Mr. Tamegoro shared that while they were careful to maintain most of the architectural elements to preserve the beauty of the mosque, they removed the old aluminum windows and decided to repeat the original design arches instead. The idea of creating a series of repeated arches were inspired by the architect's impressions of the famous Masjid Jamek in Kuala Lumpur.
A lot of attention given to elevating the landscape design to match the brilliance of the Mosque by creating new water features, a gazebo and adding trees - all important elements in the creation of an Islamic garden. In lieu of the old public road out front, the entrance was redirected to provide space for the new gardens along the museum.
One of the most striking features is the purity of the all white design element. While the original mosque was white, it had other colors including black reflected in the floor tile patterns, calligraphy relief and parts of the exterior. The decision to make the entire mosque white was not taken lightly and the specific type of white was carefully chosen to ensure both beauty and consistency across the materials.
They certainly succeeded, the museum is stunning and that's without even considering the myriad of interesting exhibits on display, whether a gorgeously curated selection of traditional instruments or an arrangement of Tasbih, Muslim prayer beads.
The Muzium also maintains an sacred mihrab space, where the words Muhammad and Allah are beautifully engraved in copper, alongside the museums crest. Recognizing that museum goers come from all walks of life and faith, the museum has thoughfully provided robes for visitors that would like to take a closer look at the intricate carvings in the white marble of the mihrab.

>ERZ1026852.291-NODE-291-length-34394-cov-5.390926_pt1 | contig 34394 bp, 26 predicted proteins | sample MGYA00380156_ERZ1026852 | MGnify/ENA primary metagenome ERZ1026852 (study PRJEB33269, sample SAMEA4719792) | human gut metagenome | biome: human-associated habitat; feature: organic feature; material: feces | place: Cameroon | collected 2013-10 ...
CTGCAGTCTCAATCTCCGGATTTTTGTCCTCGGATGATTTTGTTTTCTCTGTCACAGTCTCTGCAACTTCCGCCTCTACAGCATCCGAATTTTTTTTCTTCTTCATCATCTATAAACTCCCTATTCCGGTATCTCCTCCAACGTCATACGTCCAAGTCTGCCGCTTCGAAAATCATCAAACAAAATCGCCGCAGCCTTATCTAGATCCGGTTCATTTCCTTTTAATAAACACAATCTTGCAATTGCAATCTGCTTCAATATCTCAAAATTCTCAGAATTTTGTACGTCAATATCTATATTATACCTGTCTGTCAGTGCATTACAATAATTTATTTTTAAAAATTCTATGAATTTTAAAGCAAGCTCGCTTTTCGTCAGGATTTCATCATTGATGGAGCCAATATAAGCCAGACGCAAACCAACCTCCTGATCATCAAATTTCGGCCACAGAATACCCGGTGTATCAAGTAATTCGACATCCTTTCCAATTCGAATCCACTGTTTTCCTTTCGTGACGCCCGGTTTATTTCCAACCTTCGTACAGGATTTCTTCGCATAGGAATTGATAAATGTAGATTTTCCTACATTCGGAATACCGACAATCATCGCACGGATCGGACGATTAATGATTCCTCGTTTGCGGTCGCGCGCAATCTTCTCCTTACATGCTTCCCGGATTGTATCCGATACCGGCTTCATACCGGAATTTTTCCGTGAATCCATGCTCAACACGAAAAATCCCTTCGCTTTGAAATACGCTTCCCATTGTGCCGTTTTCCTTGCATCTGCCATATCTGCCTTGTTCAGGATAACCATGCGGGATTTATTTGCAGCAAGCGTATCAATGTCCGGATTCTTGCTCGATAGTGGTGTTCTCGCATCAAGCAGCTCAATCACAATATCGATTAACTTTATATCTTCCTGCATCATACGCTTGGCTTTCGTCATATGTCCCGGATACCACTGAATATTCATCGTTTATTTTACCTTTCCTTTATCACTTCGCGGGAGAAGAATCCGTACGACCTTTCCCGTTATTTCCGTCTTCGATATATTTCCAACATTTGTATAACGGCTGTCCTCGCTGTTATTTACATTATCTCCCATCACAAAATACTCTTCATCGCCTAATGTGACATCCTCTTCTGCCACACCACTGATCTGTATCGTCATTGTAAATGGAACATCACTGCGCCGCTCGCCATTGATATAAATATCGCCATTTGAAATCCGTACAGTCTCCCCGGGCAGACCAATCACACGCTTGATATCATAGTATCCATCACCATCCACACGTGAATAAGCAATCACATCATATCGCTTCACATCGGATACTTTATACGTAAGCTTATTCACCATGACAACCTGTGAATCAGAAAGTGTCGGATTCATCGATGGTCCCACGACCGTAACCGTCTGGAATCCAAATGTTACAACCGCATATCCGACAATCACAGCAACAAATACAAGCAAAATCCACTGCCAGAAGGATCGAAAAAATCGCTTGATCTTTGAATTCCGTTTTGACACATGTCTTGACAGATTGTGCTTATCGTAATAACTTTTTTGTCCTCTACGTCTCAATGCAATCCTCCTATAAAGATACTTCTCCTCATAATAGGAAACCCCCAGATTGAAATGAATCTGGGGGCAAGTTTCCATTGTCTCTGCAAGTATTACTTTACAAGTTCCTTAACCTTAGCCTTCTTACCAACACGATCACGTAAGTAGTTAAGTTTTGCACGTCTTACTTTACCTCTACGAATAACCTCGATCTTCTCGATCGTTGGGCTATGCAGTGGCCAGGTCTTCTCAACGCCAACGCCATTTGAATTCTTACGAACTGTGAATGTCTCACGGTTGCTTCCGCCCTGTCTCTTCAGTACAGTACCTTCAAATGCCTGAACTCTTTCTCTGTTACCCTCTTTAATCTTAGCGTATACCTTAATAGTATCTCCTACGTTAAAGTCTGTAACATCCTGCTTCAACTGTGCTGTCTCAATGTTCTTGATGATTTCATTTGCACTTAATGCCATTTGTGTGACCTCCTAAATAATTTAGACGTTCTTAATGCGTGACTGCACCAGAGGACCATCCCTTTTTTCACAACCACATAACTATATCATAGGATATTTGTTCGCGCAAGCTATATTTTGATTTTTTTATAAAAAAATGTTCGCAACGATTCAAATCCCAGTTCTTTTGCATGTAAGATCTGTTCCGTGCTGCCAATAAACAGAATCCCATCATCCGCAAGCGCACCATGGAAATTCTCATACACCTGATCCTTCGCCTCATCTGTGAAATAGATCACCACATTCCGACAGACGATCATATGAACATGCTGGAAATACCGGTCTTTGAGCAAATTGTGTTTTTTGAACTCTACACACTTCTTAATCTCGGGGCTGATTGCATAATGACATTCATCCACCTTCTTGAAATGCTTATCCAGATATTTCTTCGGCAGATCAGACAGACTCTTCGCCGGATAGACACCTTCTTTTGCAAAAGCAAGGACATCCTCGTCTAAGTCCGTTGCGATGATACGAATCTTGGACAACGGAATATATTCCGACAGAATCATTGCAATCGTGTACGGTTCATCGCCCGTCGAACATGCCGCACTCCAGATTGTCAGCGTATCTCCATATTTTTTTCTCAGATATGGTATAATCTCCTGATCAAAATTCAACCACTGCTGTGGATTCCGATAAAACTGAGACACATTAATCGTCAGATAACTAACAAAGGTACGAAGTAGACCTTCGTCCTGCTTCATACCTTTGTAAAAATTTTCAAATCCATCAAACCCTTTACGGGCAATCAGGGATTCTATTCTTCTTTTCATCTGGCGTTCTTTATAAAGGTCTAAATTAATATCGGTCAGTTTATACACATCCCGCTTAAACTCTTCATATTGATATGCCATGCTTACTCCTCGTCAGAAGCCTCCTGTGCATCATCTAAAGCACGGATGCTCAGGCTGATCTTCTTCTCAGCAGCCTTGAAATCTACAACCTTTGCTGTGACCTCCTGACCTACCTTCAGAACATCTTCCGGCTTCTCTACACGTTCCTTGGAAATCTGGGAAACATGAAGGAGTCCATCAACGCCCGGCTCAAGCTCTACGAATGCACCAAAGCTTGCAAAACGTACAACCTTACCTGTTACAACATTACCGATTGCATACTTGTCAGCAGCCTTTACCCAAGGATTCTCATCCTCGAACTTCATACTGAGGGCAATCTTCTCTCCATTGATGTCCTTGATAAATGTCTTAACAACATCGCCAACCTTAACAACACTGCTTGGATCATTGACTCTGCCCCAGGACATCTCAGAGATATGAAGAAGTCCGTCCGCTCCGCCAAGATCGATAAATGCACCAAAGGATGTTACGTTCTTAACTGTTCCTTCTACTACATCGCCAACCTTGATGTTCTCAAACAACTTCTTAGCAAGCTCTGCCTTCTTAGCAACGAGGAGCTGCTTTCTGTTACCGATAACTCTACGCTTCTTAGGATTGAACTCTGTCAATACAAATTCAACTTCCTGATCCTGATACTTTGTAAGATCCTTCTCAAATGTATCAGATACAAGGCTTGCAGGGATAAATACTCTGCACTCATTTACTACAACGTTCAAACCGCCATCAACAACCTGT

We don't want to give up all of the museum's secrets; the exhibits ought to be explored in person but even the architecture and design itself warrants a visit!
You'll be pleased to know that Pekan is surprisingly accessible from Kuala Lumpur; it's an easy few hours drive or a quick domestic flight for those who prefer to fly. Similar to Melaka, it's possible to undertake it as a long day trip but we do recommend staying at least a night or even an entire weekend there.
Alongside the notable art and history contained in the two side-by-side museums, the town of Pekan is so charming ~ the relaxing pace of the town mimics the slow wind of the Pahang River.
We recommend you stay at Ancasa Royale Hotel, a modern and luxurious hotel situated along the riverbank and in walking distance of the old town. You can even hire a small boat, as we did, to cruise along the Pahang River and explore some of the smaller inlets and islands in the river.
We came to Pekan and thought it'd be a town we'd explore just the once, but in fact it has drawn us back time and time again. It's a welcome respite from the hustle of KL. It's a chance to slow down and for avid foodies, it's also a chance to try unique local delicacies that will have you scouring KL later for similar flavours!
And because its a small town, if you happen to visit a couple times, folks tend to remember you as we found out when we stopped at a local favorite cafe on our second trip. We were so touched when they remembered how much we loved their tapai and set aside a handful of taipai bundles for free for us to take back as a sweet memory of Pekan.
This is truly the essence of Malaysian hospitality!
- We would like to thank Dato Ahmad Farid bin Abdul Jalal of Muzium Pahang for providing us with this unique opportunity to visit the Muzium Masjid Sultan Abdullah and Mr Nagata Temegoro of Arch Design for providing us with the background context of the museum design and refurbishment.
- The Muzium Masjid Sultan Abdullah is also located at Jalan Sultan Ahmad, Pekan. Tel: (09-422 1371, 09-422 1459). Entrance is free!
- More information can be found athttp://pahangmuseums.com
- Where to Stay: Ancasa Royale Pekan Hotel http://www.ancasahotels.com